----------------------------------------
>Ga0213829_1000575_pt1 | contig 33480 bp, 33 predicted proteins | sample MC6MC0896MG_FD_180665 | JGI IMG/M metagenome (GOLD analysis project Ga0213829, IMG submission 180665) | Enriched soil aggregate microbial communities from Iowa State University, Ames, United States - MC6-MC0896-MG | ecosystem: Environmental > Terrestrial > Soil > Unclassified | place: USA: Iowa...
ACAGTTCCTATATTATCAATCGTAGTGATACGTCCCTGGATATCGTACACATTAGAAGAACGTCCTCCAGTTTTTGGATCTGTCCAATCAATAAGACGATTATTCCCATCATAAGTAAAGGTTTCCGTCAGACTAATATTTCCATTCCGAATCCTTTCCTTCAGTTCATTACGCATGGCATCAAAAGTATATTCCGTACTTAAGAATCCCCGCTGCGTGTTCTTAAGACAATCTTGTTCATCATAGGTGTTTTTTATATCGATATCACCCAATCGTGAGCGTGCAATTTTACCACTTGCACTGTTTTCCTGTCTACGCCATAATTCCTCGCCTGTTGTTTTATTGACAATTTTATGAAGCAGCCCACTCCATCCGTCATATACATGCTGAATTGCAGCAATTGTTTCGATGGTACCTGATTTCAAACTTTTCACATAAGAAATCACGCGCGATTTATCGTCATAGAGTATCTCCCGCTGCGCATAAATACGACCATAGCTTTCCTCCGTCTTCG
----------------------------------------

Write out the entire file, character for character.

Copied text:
>Ga0213829_1000575_pt1 | contig 33480 bp, 33 predicted proteins | sample MC6MC0896MG_FD_180665 | JGI IMG/M metagenome (GOLD analysis project Ga0213829, IMG submission 180665) | Enriched soil aggregate microbial communities from Iowa State University, Ames, United States - MC6-MC0896-MG | ecosystem: Environmental > Terrestrial > Soil > Unclassified | place: USA: Iowa...
ACAGTTCCTATATTATCAATCGTAGTGATACGTCCCTGGATATCGTACACATTAGAAGAACGTCCTCCAGTTTTTGGATCTGTCCAATCAATAAGACGATTATTCCCATCATAAGTAAAGGTTTCCGTCAGACTAATATTTCCATTCCGAATCCTTTCCTTCAGTTCATTACGCATGGCATCAAAAGTATATTCCGTACTTAAGAATCCCCGCTGCGTGTTCTTAAGACAATCTTGTTCATCATAGGTGTTTTTTATATCGATATCACCCAATCGTGAGCGTGCAATTTTACCACTTGCACTGTTTTCCTGTCTACGCCATAATTCCTCGCCTGTTGTTTTATTGACAATTTTATGAAGCAGCCCACTCCATCCGTCATATACATGCTGAATTGCAGCAATTGTTTCGATGGTACCTGATTTCAAACTTTTCACATAAGAAATCACGCGCGATTTATCGTCATAGAGTATCTCCCGCTGCGCATAAATACGACCATAGCTTTCCTCCGTCTTCG